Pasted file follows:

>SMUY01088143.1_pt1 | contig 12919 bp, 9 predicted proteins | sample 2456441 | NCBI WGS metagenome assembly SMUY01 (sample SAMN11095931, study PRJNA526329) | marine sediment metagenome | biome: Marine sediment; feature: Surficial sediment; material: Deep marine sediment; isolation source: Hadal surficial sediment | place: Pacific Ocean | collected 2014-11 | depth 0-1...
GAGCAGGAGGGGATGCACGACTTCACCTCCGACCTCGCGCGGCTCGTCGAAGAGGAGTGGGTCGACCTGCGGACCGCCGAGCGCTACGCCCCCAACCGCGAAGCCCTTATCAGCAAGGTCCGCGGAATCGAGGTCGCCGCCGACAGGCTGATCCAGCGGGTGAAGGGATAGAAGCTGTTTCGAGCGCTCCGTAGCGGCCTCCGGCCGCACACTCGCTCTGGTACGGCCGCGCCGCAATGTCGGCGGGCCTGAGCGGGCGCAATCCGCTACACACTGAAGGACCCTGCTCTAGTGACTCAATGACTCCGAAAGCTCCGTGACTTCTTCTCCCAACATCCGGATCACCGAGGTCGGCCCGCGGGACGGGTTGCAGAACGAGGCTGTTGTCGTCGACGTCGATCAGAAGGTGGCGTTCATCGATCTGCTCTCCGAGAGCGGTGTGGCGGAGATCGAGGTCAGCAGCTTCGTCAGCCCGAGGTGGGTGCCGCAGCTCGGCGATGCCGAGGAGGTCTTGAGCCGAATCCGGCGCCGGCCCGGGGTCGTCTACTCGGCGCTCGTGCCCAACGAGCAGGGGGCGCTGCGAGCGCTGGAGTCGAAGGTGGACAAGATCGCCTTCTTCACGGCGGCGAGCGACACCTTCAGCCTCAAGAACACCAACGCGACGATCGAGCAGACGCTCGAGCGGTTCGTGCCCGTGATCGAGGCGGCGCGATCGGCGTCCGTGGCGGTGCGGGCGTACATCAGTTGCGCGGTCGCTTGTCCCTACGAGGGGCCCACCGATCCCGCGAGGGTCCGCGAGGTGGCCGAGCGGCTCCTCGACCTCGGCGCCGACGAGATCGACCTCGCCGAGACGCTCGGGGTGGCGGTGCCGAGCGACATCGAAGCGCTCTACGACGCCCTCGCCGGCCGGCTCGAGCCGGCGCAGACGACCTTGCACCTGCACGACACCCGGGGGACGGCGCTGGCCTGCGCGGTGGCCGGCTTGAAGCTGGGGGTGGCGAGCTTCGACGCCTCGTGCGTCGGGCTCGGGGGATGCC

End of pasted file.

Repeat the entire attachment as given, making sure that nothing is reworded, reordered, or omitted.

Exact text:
>SMUY01088143.1_pt1 | contig 12919 bp, 9 predicted proteins | sample 2456441 | NCBI WGS metagenome assembly SMUY01 (sample SAMN11095931, study PRJNA526329) | marine sediment metagenome | biome: Marine sediment; feature: Surficial sediment; material: Deep marine sediment; isolation source: Hadal surficial sediment | place: Pacific Ocean | collected 2014-11 | depth 0-1...
GAGCAGGAGGGGATGCACGACTTCACCTCCGACCTCGCGCGGCTCGTCGAAGAGGAGTGGGTCGACCTGCGGACCGCCGAGCGCTACGCCCCCAACCGCGAAGCCCTTATCAGCAAGGTCCGCGGAATCGAGGTCGCCGCCGACAGGCTGATCCAGCGGGTGAAGGGATAGAAGCTGTTTCGAGCGCTCCGTAGCGGCCTCCGGCCGCACACTCGCTCTGGTACGGCCGCGCCGCAATGTCGGCGGGCCTGAGCGGGCGCAATCCGCTACACACTGAAGGACCCTGCTCTAGTGACTCAATGACTCCGAAAGCTCCGTGACTTCTTCTCCCAACATCCGGATCACCGAGGTCGGCCCGCGGGACGGGTTGCAGAACGAGGCTGTTGTCGTCGACGTCGATCAGAAGGTGGCGTTCATCGATCTGCTCTCCGAGAGCGGTGTGGCGGAGATCGAGGTCAGCAGCTTCGTCAGCCCGAGGTGGGTGCCGCAGCTCGGCGATGCCGAGGAGGTCTTGAGCCGAATCCGGCGCCGGCCCGGGGTCGTCTACTCGGCGCTCGTGCCCAACGAGCAGGGGGCGCTGCGAGCGCTGGAGTCGAAGGTGGACAAGATCGCCTTCTTCACGGCGGCGAGCGACACCTTCAGCCTCAAGAACACCAACGCGACGATCGAGCAGACGCTCGAGCGGTTCGTGCCCGTGATCGAGGCGGCGCGATCGGCGTCCGTGGCGGTGCGGGCGTACATCAGTTGCGCGGTCGCTTGTCCCTACGAGGGGCCCACCGATCCCGCGAGGGTCCGCGAGGTGGCCGAGCGGCTCCTCGACCTCGGCGCCGACGAGATCGACCTCGCCGAGACGCTCGGGGTGGCGGTGCCGAGCGACATCGAAGCGCTCTACGACGCCCTCGCCGGCCGGCTCGAGCCGGCGCAGACGACCTTGCACCTGCACGACACCCGGGGGACGGCGCTGGCCTGCGCGGTGGCCGGCTTGAAGCTGGGGGTGGCGAGCTTCGACGCCTCGTGCGTCGGGCTCGGGGGATGCC